George Szabo tells how the Star NA’s were won…
Not your ordinary regatta preparation. If possible, I prefer to show up at a regatta refreshed, with a tuned boat that I know is going well, a crew that I’ve raced and practiced with before, and have a few days at the regatta venue to get used to the conditions.
While that is a nice plan, heading to the Star North Americans this year, that was not the case. My crew and I had spent the previous two weeks in Weymouth, England racing at the ‘Skandia Sail for Gold’ regatta. I had two travel days between events, one to get home, and the other to do laundry, pack a Star, get a plumber to fix the backed up plumbing in my house (a fine welcome home) and drive from San Diego to Los Angeles. I was short on time and even shorter on sleep. My crew for the event would be someone I had never sailed with, Frithjof Kleen, from Germany. Frithjof had just won the regatta in Weymouth with another skipper, Peter O’leary. I figured Frithjof would be a good crew – I just had to hope that we’d get over our jet lag quickly.
The plan was to sail Mark Reynolds’ Folli (Mark was trying a P-star for the event), but that changed. While flying home, Larry Whipple was unable to go to the regatta at the last minute, and offered us to use his new P-Starboat for the regatta. A great offer, but a tough call because I had a proven Star ready to go. It had been winning local events, and all I had to do was pop the mast in, get the sails up, and go. The new P-star is an American built boat that has been winning regattas this year. This particular boat had only sailed for 2 days, so the rig would still be stretching in, and probably not tuned optimally. Do I put my time and energy (both on short supply) tuning a new boat or go with the ready-to-race Folli? I brought Mark’s boat to the regatta just in case. Our final decision was to take the opportunity to try the P-star.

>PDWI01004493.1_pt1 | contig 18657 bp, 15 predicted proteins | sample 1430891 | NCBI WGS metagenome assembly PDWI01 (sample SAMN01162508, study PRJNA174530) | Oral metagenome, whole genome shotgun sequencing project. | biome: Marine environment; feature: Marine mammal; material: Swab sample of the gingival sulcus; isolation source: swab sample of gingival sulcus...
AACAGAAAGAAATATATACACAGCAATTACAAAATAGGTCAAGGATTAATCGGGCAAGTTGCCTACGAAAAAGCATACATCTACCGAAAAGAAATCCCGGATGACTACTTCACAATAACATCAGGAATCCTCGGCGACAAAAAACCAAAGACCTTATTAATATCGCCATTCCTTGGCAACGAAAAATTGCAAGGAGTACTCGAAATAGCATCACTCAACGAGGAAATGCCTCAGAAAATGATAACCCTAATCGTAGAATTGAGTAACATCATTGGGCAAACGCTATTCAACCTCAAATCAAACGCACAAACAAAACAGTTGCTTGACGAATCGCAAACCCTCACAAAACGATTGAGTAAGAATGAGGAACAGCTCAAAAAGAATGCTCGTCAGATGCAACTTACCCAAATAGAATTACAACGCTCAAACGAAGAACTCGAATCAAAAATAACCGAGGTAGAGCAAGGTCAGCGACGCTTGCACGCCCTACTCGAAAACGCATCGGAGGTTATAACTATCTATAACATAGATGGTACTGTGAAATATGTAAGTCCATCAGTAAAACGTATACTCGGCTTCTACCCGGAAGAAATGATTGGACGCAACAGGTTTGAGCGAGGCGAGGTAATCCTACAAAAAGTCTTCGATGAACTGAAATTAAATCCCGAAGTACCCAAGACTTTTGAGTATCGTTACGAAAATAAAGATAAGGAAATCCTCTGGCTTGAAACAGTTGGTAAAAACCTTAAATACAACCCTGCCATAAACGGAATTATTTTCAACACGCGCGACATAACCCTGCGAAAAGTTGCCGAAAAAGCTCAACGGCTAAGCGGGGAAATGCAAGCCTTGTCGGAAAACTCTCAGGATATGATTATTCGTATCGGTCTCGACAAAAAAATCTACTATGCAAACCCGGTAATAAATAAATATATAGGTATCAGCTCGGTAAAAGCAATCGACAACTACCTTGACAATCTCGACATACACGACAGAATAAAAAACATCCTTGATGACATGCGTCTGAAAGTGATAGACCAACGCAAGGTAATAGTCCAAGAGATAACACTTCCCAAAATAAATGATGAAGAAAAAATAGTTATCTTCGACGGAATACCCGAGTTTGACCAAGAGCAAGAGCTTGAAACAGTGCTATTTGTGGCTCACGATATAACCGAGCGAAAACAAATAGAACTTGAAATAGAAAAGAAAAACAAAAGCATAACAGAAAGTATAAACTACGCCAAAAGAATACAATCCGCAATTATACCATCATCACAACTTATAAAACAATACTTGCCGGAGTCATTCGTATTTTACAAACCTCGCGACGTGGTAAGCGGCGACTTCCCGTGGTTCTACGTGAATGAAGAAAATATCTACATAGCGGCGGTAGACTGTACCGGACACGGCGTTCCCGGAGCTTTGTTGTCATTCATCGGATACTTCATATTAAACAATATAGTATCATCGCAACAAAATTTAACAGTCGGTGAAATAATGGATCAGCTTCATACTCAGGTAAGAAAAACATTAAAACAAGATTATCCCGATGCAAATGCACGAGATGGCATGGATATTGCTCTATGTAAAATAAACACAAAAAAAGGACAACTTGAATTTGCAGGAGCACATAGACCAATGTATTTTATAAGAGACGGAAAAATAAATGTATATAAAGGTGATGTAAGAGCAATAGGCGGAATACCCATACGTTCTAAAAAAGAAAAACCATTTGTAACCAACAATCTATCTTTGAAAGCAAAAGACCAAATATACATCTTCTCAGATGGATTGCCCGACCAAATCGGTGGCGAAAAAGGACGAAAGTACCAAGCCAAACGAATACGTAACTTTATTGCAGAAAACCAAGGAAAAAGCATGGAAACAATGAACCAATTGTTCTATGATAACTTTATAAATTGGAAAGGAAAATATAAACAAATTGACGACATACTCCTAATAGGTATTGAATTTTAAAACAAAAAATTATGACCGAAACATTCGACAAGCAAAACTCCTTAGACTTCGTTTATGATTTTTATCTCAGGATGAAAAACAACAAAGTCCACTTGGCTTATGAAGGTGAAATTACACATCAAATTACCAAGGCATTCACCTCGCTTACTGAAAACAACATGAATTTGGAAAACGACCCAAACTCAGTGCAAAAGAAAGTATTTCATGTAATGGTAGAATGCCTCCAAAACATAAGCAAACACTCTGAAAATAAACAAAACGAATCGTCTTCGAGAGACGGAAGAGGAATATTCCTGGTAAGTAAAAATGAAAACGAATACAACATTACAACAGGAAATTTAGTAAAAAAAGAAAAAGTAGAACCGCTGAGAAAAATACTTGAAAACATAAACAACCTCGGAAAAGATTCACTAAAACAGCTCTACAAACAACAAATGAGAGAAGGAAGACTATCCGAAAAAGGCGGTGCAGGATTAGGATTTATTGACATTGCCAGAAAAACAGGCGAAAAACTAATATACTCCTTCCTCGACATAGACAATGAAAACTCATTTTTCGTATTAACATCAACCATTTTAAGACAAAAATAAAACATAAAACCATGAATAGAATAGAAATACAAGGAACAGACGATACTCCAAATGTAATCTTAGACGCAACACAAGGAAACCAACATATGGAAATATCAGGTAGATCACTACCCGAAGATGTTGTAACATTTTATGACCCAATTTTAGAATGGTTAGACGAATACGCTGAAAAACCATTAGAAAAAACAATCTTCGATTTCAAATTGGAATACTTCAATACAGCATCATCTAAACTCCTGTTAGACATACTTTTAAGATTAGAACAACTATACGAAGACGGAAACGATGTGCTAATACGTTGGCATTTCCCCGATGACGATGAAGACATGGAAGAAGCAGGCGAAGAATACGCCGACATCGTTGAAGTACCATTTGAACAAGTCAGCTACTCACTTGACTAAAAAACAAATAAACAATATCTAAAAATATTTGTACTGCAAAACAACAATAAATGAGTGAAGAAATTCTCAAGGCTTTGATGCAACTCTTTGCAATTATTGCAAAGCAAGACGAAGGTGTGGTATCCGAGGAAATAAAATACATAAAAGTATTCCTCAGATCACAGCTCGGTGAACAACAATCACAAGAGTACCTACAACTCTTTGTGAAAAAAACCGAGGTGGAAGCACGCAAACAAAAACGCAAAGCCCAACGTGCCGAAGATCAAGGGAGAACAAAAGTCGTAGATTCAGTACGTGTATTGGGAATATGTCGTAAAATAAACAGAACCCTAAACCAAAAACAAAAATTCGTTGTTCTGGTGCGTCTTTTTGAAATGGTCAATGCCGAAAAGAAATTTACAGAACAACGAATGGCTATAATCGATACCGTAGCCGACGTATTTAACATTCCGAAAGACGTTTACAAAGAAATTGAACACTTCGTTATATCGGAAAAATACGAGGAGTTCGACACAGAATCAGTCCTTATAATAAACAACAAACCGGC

Once we arrived it took us a day to rig, re-rig, measure in, and check the tuning. The following day, we got out on the water, tacked back and forth for an hour, looking up the mast, and adjusting shrouds to get the mast a similar shape side to side, and then we spent another hour tuning against other boats. I figured we were going well, but I was still concerned about the unknowns of racing a boat I’d never been in before. This being Frithjof’s first trip to California, he found time to go to Beverly Hills, Venice Beach, Muscle Beach, and a few other tourist spots.
Day 1 of racing – my crew was still a certifiable German tourist. All day long, his camera was tucked under his sleeve. He probably took over 50 photos – some of seals on the rocks while sailing out, some of the boats near us while hiking upwind, other photos of Los Angeles and also of the fleet, while standing on the run. Somehow we won both races that day, so the boat seemed to be fast enough.
For the 2nd day of racing, we started out with a 2nd in the first race. Between races, Frithjof was told that the“HOLLYWOOD“ sign can be seen from the water, so he spent most of his time looking downwind, towards Los Angeles, hoping to find it. Eventually he did get a photo of it, but he’s going to have to zoom in pretty close to find it in his picture. The start of the 2nd race didn’t go so well, and found us playing catch up. On the second beat of the 2nd race, we nearly ran over a Sunfish (the fish not the boat) sunning itself on the surface.
Day 3, we had another 1st and a 6th. We had to grind back to get 6th after a not so good start. Best entertainment of the day was Frithjof shouting “FINS!!!”, followed by his scrambling out of the mini hike and into the boat. Turns out, there was a channel of current running up the coast. Frithjof had spotted several dolphins crossing under the boat. Then, the dolphins began swimming alongside the boat and playing under the bow. Frithjof was not impressed, and once the wildlife disappeared, it took some convincing to get him to go back over and hike again. Back on land, we were able to compare fin stories with others, and two teams swore they had sighted a small Great White Shark. It seemed plausible because beaches in San Diego, had recently been closed due to White Shark sightings. I wasn’t sure I’d have a crew that would hike the next day.
On the final day of the event, only Lars Grael could beat us. We had control after the start, ahead and to weather, and let Lars sail where he wanted on the beat, however we never allowed him to have bow out. We didn’t tack on him by the first mark, and both boats were mid-fleet – sailing our throw outs. On the run, he gained on us, went to the opposite gate, and was able to pass us. We stayed near him on the beat and were able to grind him down, and pass him toward the end of the beat. By this time, we had moved from the 20’s+ to top 8. We were not in a good position because we needed Lars out of the top ten. Considering he had passed us on the first run, and had the potential to do it again, we preferred him to be back a little further. We tacked on him a few times on the starboard tack layline, which kept us in front of Lars on the run. That was enough to give us the regatta win. More pics here, results here.